Definition of officiant in English:

officiant

noun

  • A person, typically a priest or minister, who performs a religious service or ceremony.

    • ‘Among the Lao the officiant is usually an ex-monk who has attained considerable esoteric knowledge of the ritual language of the ceremony.’
    • ‘More than 100 guests attended the non-denominational ceremony, which was held on the beach during sunset and performed by a local officiant.’
    • ‘The venue is purpose built for rituals and ceremonies, with appropriately fabulous acoustics, lavish trimmings and colourfully costumed officiants.’
    • ‘The officiant should then appraise the boy and girl of the duties and obligations of conjugal life according to the Gurus tenets.’
    • ‘When holding it high above his head did not make the sacrament sufficiently visible to the congregation, the officiant could take other measures to ensure its visibility.’
    • ‘All told, 21 worship services take place in the chapel every week, whether anyone but the officiant is there or not.’
    • ‘She is one of only two officiants accredited by the British Humanist Association to conduct ceremonies.’
    • ‘Born in a village of poor fisherfolk and growing up illiterate, Hung Tung worked as officiant in a Taoist temple while doing odd jobs to maintain his family.’
    • ‘Consequently they have lodged a petition with the parliament claiming its officiants are being discriminated against on religious grounds.’
    • ‘Dieste wrote of his desire to unite the congregants with the officiants in a single space, which the nave of this church provides.’
    • ‘What if someone asked you to be an officiant at a wedding?’
    • ‘The choice is yours, just remember to check with your officiant before totally committing to whatever vow you choose.’
    • ‘Yesterday it was standing room only in the chapel during the short, humanist service conducted by the chapel officiant.’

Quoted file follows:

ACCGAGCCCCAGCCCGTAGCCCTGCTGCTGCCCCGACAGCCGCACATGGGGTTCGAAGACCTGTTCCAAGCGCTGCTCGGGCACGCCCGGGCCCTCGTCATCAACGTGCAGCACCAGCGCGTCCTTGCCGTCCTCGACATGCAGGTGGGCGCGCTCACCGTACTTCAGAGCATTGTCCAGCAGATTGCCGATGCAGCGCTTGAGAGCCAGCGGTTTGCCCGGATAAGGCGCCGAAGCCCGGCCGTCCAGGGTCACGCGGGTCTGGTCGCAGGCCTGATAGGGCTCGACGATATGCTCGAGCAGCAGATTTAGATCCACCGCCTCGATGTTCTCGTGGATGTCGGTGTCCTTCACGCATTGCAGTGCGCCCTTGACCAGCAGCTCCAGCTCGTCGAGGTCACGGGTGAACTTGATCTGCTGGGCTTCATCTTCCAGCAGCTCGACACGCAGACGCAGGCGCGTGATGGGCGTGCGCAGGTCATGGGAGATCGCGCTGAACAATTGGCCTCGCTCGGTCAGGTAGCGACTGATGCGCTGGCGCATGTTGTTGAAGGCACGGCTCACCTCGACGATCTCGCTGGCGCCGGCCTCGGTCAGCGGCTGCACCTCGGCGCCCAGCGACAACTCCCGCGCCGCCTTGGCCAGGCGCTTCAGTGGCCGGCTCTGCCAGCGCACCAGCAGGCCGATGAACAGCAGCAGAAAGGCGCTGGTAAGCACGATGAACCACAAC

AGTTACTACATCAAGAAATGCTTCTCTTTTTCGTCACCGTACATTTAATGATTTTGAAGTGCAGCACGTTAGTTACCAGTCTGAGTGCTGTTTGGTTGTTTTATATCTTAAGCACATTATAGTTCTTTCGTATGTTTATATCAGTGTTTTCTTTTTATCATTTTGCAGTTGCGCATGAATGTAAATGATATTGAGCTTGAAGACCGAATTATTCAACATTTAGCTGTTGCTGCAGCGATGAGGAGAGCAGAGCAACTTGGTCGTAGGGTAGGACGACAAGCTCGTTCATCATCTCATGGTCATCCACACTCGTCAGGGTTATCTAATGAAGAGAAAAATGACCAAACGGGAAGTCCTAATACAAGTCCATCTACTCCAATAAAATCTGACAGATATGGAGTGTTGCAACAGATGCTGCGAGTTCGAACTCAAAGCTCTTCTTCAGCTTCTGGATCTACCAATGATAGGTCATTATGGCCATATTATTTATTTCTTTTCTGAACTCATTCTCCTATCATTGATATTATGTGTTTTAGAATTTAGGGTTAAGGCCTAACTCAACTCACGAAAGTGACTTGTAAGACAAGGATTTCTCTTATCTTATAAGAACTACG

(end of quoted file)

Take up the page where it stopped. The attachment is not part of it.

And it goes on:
• ‘Among Muslims, burial must occur within twenty-four hours and be attended by Muslim officiants; Christian burial is also led by a local church leader.’
    • ‘But some officiants I spoke to sternly discourage inclusion of anything which might smack of religion - even a fondly remembered hymn.’
    • ‘Last year in Scotland, 27 weddings, three naming ceremonies and 233 funerals were conducted by humanist officiants.’
    • ‘Some of the officiants wore judges' robes, some were in business suits, and some were dressed fairly casually.’
    • ‘Now brides often have their fathers or both parents accompany them, and have the officiant ask ‘Who supports this couple in marriage?’’
    • ‘As the officiant, I was worried that I would trip over the words, or begin hacking and coughing.’
    • ‘Death ceremonies are quite elaborate in Sri Lanka, usually conducted by the families of the deceased in conjunction with religious officiants.’

Origin

Mid 19th century: from medieval Latin officiant- performing divine service, from the verb officiare.

Pronunciation:

officiant

/əˈfɪʃ(ə)nt//əˈfɪʃɪənt/